gatsbylove Sat 25-Apr-20 17:13:55

Through the merging of households we brought together a young puppy and two old dogs (14). I would not do it again by choice - it was too disruptive for the oldies and I would allow dogs of that age to have calmer, stress free years instead.

cantlivewithem Sat 25-Apr-20 17:16:01

We have a 10 month old working cocker and she’s awesome. She’s great with long-ish (age appropriate) walks and will run on the beach chasing a ball for as long as we let her.
On the other hand, lockdown has taught us that she’s perfectly happy to chill around the house for most of the day with a couple of sniffles around the garden and a half hour walk on her lead.
She’s been fab to train, she used to pull like mad on her lead but is improving with that.
The only downside to her is that she doesn’t like being left by herself and has to go to daycare when we’re at work.

scochran Sat 25-Apr-20 17:21:00

I got a pup and have an 11 and 13 year old dogs. The 11 year old comes out with puppy for walks and the old one gets separate walks. 13 year old actually having a good time as we are out I garden with puppy a lot and he still loves to play and chase his ball. Puppy does need to be told to calm sometimes but old boy has a room he can retreat to where pup does not get to go.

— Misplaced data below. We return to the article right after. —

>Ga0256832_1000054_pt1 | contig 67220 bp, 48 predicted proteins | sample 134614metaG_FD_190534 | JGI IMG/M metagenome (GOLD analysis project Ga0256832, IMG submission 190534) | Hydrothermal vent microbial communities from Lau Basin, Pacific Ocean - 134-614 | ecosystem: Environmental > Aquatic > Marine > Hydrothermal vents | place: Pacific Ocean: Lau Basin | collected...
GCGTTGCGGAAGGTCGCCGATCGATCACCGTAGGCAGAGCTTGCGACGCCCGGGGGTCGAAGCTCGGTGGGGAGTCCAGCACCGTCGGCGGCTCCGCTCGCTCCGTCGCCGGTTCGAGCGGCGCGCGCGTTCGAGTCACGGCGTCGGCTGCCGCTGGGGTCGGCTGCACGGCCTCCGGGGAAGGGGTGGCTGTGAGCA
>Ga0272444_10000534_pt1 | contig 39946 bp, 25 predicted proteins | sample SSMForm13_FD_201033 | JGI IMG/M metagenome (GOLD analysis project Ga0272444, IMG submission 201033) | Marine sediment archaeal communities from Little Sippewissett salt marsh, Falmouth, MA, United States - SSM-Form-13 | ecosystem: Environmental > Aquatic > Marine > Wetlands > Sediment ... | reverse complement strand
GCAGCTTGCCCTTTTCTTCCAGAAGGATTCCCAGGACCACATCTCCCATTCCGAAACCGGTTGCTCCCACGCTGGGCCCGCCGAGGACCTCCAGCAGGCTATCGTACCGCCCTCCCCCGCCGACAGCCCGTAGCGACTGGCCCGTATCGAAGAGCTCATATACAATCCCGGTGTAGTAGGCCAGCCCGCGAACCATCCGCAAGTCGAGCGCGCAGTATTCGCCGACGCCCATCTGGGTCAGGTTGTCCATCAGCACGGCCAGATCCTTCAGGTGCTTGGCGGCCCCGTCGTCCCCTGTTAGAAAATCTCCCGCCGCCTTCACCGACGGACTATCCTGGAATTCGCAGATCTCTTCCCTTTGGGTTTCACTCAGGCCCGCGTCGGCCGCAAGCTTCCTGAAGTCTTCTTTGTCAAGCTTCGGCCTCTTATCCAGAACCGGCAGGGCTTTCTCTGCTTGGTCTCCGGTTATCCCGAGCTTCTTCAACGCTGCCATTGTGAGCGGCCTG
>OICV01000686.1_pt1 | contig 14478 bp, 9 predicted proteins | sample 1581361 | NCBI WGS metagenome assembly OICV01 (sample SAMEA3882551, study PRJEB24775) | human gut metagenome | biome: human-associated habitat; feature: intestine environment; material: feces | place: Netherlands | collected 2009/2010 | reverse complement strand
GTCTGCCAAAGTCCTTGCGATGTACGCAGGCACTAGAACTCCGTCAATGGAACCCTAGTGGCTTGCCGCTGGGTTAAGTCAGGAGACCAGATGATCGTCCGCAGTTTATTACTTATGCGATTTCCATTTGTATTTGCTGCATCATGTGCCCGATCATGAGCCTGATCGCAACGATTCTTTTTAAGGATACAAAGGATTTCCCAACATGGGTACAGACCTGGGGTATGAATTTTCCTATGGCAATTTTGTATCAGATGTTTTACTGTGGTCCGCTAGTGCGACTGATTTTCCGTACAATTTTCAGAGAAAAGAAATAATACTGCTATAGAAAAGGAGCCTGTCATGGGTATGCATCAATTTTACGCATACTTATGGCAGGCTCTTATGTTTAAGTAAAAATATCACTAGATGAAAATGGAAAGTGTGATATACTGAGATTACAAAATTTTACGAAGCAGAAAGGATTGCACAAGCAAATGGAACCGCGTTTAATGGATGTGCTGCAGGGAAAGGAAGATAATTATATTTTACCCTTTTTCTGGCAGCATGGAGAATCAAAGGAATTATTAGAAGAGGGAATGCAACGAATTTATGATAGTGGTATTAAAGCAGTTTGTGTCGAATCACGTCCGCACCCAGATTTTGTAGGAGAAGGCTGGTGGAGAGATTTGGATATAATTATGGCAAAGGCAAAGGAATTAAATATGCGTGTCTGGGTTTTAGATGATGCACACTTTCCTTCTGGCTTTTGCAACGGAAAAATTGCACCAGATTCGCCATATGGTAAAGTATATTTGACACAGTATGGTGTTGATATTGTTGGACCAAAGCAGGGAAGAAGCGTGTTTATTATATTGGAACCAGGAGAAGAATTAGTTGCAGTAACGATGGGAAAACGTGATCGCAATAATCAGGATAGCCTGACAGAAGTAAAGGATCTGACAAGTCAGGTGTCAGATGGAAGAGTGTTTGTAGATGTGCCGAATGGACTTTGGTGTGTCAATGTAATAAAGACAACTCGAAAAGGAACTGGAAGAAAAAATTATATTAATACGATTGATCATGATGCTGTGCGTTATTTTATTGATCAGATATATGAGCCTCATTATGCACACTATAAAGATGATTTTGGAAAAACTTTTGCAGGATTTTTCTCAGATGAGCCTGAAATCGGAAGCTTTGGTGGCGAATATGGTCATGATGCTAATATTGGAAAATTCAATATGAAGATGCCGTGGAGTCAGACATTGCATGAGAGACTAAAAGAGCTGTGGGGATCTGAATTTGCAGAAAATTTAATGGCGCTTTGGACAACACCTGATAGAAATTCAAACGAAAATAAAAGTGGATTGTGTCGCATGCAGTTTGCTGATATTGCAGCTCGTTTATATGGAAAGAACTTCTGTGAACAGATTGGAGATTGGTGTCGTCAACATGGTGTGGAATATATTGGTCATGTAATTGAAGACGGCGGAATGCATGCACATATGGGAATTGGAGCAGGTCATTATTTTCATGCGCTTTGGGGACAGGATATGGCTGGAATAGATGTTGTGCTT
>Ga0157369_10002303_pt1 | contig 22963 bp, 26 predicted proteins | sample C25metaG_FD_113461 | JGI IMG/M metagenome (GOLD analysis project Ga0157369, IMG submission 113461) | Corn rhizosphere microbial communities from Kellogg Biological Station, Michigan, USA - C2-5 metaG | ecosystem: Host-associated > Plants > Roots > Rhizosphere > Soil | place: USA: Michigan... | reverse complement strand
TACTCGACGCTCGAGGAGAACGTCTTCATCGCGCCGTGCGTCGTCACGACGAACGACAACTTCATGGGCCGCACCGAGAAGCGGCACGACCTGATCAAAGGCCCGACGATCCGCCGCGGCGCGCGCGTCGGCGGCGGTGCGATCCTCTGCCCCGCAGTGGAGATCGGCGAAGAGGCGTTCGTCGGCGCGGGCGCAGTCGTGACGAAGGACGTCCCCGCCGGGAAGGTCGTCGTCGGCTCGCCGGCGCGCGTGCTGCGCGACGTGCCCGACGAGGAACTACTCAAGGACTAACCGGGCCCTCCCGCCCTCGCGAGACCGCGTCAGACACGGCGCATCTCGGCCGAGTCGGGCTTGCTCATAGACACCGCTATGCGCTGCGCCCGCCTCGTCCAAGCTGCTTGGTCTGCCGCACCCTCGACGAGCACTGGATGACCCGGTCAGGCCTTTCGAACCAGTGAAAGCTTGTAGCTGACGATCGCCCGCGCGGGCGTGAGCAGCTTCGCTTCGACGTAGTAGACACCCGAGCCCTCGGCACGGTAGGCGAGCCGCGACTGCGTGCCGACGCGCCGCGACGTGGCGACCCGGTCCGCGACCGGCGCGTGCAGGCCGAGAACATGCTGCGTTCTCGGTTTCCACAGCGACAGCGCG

Pumpkintopf Sat 25-Apr-20 18:34:49

Food for thought with all these replies, thanks all. Part of our thinking of getting a puppy now was that we'd still have the kids home for a few years before university (hopefully) beckons - lots to weigh up...

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Pumpkintopf Sat 25-Apr-20 18:36:59

@VetOnCall thank you, have had a look at the KC site but will have a look at this suggestion. One quick question if I may - what would you expect to pay for a puppy these days? We spent £750 on our beagle all those years ago but a quick look at websites suggests that may be hopelessly out of date..!

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VetOnCall Sat 25-Apr-20 18:58:09

For a well-bred show Cocker you'd be looking somewhere in the region of £1000; probably £900-1200 is realistic. Beware of anyone charging extortionate prices for 'rare' colours (usually some form of sable or sable roan).

Pumpkintopf Sat 25-Apr-20 19:20:41

Thanks vetoncall, that's really helpful.

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Darklane Sat 25-Apr-20 19:31:25